Lough Rinn Forbes Priority Area for Action Desktop Report

Nov 2019



Large portion of peatland has been reclaimed and is now used for agriculture.

Pollutants have the potential to enter the waterbody (phosphorus, sediment and pesticides) as their main pathways are overland flow and along drains and ditches, in poorly draining soils.

The significant pressure identified is agriculture.

Point source nutrient issues need to be addressed at farmyard level


Mohill Urban Wastewater Treatment Plant discharges into Rinn_010

The plant was taking in landfill leachate, which it did not have the additional capacity to handle

Latest EPA data on Mohill:



The PAA feeds into the Longford Central drinking water supply, abstracted from Lough Forbes, this supply has been on the EPA remedial action list since 2017 for persistent pesticide exceedances.

Detection of MCPA above the drinking water limit

Section 4s

Section 4 Trade Effluent Discharge Licence at Lough Rynn Castle and Holiday Homes

Hydromorphology was selected as a significant pressure within Lough Rinn. The issues included the
presence of locks, weirs, dams, and barriers.

Invasive species have been identified as significant issues within Lough Rinn & Lough Forbes. Zebra mussels are present in both lakes.

Abstractions were identified as issue within Lough Forbes, however it was not deemed significant. This is the drinking water abstraction plant for the Longford Central supply. This scheme serves Longford town and surrounding areas such as Clondara, Ballinalee, Drumlish, Edgeworthstown and Newtownforbes. The water is supplied from the Lough Forbes treatment plant. It is operated by Irish Water and abstracts 6970 m3/day. This supply is currently on the EPA remedial action list due to persistent detections of pesticides.

Peat extraction has been identified as a significant issue in Lough Forbes.

4-chloro-2-methylphenoxyacetic acid (MCPA) in Drinking Water

MCPA accounts for 75pc of all exceedances in water

Tradenames: Mortone, Agritox, M50, Lupo

The four most commonly detected compounds accounting for pesticide exceedances in drinking-water in Ireland are MCPA, 2,4-D, Mecoprop and Clopyralid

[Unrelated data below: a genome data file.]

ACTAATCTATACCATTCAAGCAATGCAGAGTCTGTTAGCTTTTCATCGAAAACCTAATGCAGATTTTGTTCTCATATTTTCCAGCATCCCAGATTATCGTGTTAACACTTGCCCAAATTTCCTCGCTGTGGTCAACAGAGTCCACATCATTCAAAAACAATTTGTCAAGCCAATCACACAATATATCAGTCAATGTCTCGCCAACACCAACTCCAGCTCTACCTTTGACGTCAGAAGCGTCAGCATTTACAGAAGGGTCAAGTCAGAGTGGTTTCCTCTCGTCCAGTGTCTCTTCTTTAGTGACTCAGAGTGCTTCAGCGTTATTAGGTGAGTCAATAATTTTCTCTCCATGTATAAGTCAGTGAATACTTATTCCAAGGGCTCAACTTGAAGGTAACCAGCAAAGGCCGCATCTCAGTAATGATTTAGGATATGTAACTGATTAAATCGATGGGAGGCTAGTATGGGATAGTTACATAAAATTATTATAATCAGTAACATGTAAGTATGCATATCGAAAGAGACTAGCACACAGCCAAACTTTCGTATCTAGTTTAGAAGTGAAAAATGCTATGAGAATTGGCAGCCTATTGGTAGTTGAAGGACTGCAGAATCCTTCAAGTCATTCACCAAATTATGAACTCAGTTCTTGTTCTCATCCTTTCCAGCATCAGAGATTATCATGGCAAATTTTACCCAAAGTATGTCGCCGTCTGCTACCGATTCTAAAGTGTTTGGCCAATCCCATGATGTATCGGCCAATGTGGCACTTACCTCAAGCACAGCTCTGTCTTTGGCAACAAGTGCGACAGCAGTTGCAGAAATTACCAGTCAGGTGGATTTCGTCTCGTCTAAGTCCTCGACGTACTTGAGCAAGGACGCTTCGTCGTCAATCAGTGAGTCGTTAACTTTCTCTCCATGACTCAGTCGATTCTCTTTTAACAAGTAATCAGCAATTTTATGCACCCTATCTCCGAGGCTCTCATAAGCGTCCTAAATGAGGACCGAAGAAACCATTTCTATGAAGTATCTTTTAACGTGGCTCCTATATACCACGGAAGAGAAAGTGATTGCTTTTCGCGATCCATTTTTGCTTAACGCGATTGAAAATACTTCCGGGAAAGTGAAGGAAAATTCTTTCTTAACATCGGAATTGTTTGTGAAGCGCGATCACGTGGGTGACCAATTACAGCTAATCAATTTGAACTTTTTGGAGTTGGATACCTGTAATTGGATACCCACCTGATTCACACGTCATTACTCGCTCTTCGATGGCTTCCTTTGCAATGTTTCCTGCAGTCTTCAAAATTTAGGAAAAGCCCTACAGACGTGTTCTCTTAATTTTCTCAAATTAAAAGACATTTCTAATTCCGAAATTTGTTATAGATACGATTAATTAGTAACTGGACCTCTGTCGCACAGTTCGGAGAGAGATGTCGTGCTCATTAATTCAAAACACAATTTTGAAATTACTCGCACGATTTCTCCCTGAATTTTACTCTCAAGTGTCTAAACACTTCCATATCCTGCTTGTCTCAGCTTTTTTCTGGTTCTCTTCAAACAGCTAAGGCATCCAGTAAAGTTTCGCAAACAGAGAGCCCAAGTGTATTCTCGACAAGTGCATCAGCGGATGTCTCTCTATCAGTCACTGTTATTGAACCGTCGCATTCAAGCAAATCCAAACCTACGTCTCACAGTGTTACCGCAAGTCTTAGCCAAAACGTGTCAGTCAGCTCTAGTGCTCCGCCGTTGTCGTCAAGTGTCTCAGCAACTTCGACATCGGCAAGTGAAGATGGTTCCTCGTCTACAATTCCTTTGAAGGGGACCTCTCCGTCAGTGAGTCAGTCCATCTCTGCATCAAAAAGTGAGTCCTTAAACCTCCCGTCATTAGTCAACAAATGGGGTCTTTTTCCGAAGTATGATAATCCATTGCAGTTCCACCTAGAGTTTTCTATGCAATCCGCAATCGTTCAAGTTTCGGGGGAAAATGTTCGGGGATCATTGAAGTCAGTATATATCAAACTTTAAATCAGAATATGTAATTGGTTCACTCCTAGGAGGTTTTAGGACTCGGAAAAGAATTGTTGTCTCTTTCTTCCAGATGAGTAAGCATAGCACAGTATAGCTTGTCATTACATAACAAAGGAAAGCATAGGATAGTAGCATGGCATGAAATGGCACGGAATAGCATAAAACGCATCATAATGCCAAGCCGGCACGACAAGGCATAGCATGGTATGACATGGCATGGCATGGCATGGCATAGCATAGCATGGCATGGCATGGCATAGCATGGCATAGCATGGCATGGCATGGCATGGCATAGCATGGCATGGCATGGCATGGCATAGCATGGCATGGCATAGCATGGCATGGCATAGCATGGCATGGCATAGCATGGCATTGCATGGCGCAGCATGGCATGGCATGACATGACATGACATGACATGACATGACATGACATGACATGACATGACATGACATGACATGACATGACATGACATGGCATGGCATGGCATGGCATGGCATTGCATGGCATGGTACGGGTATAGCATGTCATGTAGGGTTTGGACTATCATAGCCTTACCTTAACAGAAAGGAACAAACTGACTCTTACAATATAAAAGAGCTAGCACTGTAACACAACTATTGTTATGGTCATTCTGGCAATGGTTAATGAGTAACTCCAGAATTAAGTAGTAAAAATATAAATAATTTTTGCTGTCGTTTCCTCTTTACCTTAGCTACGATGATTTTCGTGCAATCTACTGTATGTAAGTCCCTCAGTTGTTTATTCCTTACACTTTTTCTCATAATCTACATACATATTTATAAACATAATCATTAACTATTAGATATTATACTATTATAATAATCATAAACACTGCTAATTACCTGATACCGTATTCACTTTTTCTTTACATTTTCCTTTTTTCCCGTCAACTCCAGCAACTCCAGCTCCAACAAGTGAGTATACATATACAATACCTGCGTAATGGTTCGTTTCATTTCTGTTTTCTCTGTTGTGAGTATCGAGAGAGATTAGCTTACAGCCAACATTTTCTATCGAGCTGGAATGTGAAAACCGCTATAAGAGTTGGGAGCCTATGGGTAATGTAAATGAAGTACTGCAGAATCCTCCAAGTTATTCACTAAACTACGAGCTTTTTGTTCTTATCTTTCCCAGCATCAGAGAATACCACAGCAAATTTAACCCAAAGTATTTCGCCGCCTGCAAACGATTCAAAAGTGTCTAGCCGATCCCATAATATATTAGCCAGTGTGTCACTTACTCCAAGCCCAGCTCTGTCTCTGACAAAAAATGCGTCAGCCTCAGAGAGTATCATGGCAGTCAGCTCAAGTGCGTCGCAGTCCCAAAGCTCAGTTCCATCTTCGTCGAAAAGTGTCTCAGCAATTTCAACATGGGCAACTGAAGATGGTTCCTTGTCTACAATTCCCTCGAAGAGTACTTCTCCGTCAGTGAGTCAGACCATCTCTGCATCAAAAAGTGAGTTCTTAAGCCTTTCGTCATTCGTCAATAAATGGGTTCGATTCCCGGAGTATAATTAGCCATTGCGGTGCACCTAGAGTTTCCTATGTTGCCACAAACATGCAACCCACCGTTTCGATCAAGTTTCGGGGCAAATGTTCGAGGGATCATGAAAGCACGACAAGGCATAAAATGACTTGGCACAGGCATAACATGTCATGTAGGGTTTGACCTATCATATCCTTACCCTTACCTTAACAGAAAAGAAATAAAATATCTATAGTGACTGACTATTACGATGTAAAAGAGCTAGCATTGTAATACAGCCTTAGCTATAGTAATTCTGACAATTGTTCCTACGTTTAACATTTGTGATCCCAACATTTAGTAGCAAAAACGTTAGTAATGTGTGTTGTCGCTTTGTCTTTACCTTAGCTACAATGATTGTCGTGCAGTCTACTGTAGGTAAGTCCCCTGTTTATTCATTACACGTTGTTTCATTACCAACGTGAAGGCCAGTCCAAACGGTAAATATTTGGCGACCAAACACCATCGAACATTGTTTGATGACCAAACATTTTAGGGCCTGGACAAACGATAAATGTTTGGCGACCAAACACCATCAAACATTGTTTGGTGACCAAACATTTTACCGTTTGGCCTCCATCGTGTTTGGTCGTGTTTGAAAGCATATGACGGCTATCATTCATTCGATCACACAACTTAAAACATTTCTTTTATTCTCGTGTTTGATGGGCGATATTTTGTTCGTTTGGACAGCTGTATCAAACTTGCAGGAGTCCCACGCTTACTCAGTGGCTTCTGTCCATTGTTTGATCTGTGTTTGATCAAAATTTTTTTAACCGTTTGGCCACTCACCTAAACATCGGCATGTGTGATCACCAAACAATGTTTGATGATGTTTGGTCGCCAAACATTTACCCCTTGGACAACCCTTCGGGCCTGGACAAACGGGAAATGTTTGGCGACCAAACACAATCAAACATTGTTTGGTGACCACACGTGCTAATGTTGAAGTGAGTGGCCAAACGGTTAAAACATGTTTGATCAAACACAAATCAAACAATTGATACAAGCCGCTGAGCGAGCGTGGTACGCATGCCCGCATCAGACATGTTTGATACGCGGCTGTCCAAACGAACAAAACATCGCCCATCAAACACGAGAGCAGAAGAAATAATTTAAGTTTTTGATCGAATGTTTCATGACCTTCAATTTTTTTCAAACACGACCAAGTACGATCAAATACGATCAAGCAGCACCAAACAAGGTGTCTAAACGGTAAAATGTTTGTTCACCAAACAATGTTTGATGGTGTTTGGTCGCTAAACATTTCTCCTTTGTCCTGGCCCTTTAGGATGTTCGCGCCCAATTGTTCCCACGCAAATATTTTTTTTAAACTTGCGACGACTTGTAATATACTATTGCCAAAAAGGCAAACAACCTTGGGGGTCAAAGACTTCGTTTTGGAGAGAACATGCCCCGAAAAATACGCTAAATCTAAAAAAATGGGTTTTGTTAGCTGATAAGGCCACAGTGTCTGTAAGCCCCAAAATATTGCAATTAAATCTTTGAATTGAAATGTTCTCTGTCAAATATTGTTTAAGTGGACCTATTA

Irish Water pointed out the detection of 81 pesticide and herbicides exceedances in public drinking water supplies in Ireland in 2020, an increase of 5 from 2019.

MCPA, the active substance in many herbicide products used to control thistles, docks and rushes, is still the most commonly detected pesticide in drinking water.

Where MCPA enters a stream it can be detected in surface water (drinking water abstraction point) a long way from where it was applied, >30km.

MCPA is the most popular grassland spray by far, and the fact it is highly soluble means it is prone to run-off and leaching

Under the Drinking Water Directive, the limit for a single pesticide in drinking water is 0.1 μg/L and for the sum of all pesticides is 0.5 μg/L.

The River Derg flows east from Donegal across the border into Country Tyrone, where it supplies 16 million litres per day to nearly 40,000 people in Northern Ireland. However, concentrations of the pesticide MCPA have been detected up to 4.33 μg/L at the NI Water drinking water abstraction point and up to 8.97 μg/L in River Derg tributaries.

These concentrations were detected by the Agri-Food and Biosciences Institute (AFBI) and Ulster University (UU) as part of the Source to Tap project.

Source to Tap is monitoring water quality in the River Derg to assess the impact of a financial incentive scheme for agriculture that aims to improve drinking water quality in the catchment.

The Source to Tap monitoring program is focused on MCPA, which is primarily used in Ireland to reduce the cover of rushes (Juncus species) on grazing land.

MCPA is preferred over other herbicides as it does not kill grass and can therefore be sprayed, whereas other herbicides such as glyphosate must be wiped, requiring additional equipment.

The majority of the high concentrations occurred in late spring/early summer and late summer/early autumn, which coincides with peak periods for MCPA application.

Additionally, MCPA is highly soluble and the majority of high concentrations coincide with storm events when rainfall would have washed pesticides into the river.

However, peaks occur that are not associated with rainfall, which could be caused by farming activities such as spraying too close to water courses or accidental spills.

Interestingly, MCPA was present in river water over the entire year, albeit at low concentrations over winter, indicating a persistent source to the river system, either from water stored in the soil or from groundwater.


Note: there are no plans to use predictive modelling for substances with high usage in Ireland but for which little or no monitoring data is available (Source: National Aquatic Environmental Chemistry Group (NAECG) minutes 18/01/2021)